• Encourage problem solving attitudes
    • Acknowledge the external issues
    • Reconvene when external issue has diminished
    • Clearly define roles
    • Establish fair decision
    • making process
    • Change time constraints
    • Focus on common interests
    • Address 3 types of interests differently
    • Read agreements on what data are important
    • Agree on process to collect data
    • Develop common criteria to access data
    • Jointly collect, jointly assess data
    • Allow parties to agree or disagree
    • Search for super-ordinate goal
  • The Moving Beyond Model Readiness to Resolve Anger Confusion & Distress Denial Something Ending Acceptance A New Beginning
  • 2 Steps: How to Handle Conflict? Based on the Moving Beyond Model
    • Venting Emotions
    • … .Transition
    • Resolving Issues
  • Step 1: Venting
    • Slow things down
    • Stay totally neutral
    • Be assertive
    • Revisit the norms
    • Visualize with a flip chart
    • Listen actively
    • Acknowledge emotions
    • Do not allow dysfunctional behavior
    • Make interventions
  • Facilitator’s interventions
    • Gaining buy-in from all members as to the purpose and outcome of the discussion
    • Getting everyone’s input
    • Summarizing a complex set of ideas to the satisfaction of group members
    • Linking people’s ideas together so they feel they’re saying the same thing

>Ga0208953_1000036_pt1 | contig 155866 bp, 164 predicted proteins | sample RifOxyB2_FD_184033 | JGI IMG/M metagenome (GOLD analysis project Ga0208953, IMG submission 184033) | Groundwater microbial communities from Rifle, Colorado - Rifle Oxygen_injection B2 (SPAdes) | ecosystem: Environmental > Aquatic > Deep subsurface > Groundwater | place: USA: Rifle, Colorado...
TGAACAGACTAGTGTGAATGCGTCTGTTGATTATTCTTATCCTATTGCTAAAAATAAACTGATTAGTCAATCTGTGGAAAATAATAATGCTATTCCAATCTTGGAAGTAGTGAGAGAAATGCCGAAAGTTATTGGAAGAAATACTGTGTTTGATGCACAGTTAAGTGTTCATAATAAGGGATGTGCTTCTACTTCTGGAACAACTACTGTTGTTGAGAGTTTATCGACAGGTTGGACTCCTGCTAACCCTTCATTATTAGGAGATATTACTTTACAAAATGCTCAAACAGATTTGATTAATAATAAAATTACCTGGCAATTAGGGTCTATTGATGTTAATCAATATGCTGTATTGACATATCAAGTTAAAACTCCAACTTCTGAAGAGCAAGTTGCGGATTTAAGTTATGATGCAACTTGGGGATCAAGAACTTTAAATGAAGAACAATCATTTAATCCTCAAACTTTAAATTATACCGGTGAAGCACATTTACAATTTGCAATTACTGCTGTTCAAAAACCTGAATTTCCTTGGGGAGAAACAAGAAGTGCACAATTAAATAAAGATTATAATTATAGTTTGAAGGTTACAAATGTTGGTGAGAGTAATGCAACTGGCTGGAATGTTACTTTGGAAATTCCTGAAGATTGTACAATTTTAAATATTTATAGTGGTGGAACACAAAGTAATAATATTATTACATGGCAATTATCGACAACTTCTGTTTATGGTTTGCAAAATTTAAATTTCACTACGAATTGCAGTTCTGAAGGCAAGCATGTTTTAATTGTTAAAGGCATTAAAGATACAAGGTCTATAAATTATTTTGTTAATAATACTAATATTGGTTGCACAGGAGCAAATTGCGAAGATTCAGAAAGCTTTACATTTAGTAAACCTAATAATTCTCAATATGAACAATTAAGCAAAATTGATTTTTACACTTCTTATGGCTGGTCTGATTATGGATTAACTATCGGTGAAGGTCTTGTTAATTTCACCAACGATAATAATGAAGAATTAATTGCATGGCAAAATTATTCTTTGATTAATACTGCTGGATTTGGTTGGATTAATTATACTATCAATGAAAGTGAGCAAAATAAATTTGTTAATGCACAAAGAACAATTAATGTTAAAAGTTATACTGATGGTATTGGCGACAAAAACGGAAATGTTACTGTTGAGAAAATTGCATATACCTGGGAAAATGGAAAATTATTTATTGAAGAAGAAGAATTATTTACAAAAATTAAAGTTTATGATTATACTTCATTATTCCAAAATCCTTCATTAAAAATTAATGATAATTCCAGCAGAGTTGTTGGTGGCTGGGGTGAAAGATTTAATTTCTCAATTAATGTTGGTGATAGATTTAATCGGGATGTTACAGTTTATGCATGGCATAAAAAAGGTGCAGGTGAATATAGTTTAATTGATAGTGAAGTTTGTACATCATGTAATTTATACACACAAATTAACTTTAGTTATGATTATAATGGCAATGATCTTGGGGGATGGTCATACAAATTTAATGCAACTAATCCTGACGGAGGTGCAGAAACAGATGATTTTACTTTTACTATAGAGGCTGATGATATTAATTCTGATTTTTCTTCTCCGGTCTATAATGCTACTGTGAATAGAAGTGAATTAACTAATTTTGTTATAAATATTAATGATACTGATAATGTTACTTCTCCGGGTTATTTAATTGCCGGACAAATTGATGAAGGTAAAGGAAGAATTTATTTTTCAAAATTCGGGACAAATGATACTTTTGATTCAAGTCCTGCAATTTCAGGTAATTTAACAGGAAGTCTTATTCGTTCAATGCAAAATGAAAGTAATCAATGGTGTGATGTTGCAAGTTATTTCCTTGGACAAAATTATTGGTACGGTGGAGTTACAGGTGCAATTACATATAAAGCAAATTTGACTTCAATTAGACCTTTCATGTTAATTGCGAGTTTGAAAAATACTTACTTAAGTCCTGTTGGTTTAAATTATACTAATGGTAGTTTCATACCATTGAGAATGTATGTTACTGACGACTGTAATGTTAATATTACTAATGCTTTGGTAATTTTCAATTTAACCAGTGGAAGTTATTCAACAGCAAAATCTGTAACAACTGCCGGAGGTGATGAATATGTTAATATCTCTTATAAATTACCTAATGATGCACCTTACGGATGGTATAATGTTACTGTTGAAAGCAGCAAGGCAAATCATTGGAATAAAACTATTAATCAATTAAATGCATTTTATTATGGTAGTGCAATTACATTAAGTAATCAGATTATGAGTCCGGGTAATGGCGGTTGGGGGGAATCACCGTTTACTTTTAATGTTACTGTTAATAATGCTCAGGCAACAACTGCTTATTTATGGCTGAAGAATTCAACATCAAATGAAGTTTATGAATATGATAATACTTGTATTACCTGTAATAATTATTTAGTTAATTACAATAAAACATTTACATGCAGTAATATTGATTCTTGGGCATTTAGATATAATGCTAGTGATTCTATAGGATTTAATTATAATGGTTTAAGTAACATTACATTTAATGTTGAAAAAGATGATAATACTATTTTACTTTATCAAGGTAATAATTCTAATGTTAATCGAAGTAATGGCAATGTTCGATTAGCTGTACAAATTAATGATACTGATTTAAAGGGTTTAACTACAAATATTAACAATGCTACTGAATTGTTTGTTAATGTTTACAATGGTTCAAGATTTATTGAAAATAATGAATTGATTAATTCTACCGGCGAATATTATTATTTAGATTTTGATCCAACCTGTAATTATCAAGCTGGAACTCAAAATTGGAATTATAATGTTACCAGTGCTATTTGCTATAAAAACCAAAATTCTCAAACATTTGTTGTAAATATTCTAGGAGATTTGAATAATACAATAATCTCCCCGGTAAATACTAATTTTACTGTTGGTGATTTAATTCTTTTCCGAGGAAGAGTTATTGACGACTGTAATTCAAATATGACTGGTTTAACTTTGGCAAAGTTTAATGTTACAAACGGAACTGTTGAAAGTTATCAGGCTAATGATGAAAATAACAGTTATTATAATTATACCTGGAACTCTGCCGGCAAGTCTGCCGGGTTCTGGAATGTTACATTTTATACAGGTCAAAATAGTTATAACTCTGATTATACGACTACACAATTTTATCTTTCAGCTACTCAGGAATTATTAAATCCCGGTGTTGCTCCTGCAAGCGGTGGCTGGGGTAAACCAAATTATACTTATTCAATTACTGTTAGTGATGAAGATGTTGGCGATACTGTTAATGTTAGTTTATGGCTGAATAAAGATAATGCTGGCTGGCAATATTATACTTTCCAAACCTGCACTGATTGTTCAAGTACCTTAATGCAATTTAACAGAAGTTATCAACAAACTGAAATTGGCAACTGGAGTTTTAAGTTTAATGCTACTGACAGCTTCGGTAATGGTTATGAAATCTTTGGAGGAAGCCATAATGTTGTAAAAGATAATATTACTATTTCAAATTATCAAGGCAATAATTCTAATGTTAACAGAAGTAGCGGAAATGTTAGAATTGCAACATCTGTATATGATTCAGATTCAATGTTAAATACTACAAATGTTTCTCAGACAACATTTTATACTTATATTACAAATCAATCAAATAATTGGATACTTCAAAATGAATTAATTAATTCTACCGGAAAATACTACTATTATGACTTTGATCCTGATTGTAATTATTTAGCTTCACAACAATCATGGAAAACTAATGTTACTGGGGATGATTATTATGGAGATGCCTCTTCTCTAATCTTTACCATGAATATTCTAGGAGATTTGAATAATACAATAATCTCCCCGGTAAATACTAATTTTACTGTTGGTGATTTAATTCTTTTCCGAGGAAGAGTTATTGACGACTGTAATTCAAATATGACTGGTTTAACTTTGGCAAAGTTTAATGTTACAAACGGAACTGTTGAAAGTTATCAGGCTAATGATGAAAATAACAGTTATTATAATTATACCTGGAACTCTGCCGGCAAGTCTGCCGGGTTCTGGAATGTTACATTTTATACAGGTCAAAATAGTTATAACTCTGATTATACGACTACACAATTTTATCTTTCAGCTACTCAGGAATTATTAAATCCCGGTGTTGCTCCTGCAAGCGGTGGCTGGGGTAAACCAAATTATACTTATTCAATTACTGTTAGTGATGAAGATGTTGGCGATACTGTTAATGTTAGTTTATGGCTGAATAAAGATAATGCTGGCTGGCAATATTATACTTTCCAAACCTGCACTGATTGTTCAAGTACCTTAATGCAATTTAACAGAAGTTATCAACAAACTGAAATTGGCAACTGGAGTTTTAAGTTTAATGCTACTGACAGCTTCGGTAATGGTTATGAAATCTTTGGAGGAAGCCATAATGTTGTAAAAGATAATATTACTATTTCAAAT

• Participants Behavior…
    • … .to encourage
      • Listening
      • Paraphrasing
      • Appreciating others’ ideas
      • Building on other’s ideas
      • Inviting critiques of own ideas
    • … .to control
      • Interrupting people in mid-sentences
      • Not acknowledging the ideas that others have put on the table
      • Criticizing other’s ideas as opposed to giving them useful feedback
  • Transition
    • Check whether the participants are ready to move to resolving the problems
  • Eunson, Baden. 1997. The Communication Skills Series: Dealing with Conflict. Sydney, Australia: Jacaranda Wiley Limited.
  • Transition Questions
    • Anything else?
    • Is that all?
    • What do you need to move
    • Under what conditions would
    forward? you move forward?
  • Step 2: Resolving Issues
  • Participants’ Behavior ...
    • … .to encourage
      • Openness to alternative solutions
      • Dealing with facts
      • Staying calm and friendly even in the course of disagreements
    • … to control
      • Pushing own ideas, ignoring others’ inputs
      • Getting defensive when own ideas are analyzed
      • Blocking alternative suggestions
      • Using feelings to force a decision
  • Facilitating Consensus Building
    • Agree on clear outcome statements
    • Describe conditions that will show outcome has been achieved
    • Set time frames
    • Agree on action steps (what will be done & how, by whom, when, and results indicators)
    • Check if the group is satisfied with the consensual decision-making process and its results
  • Thank you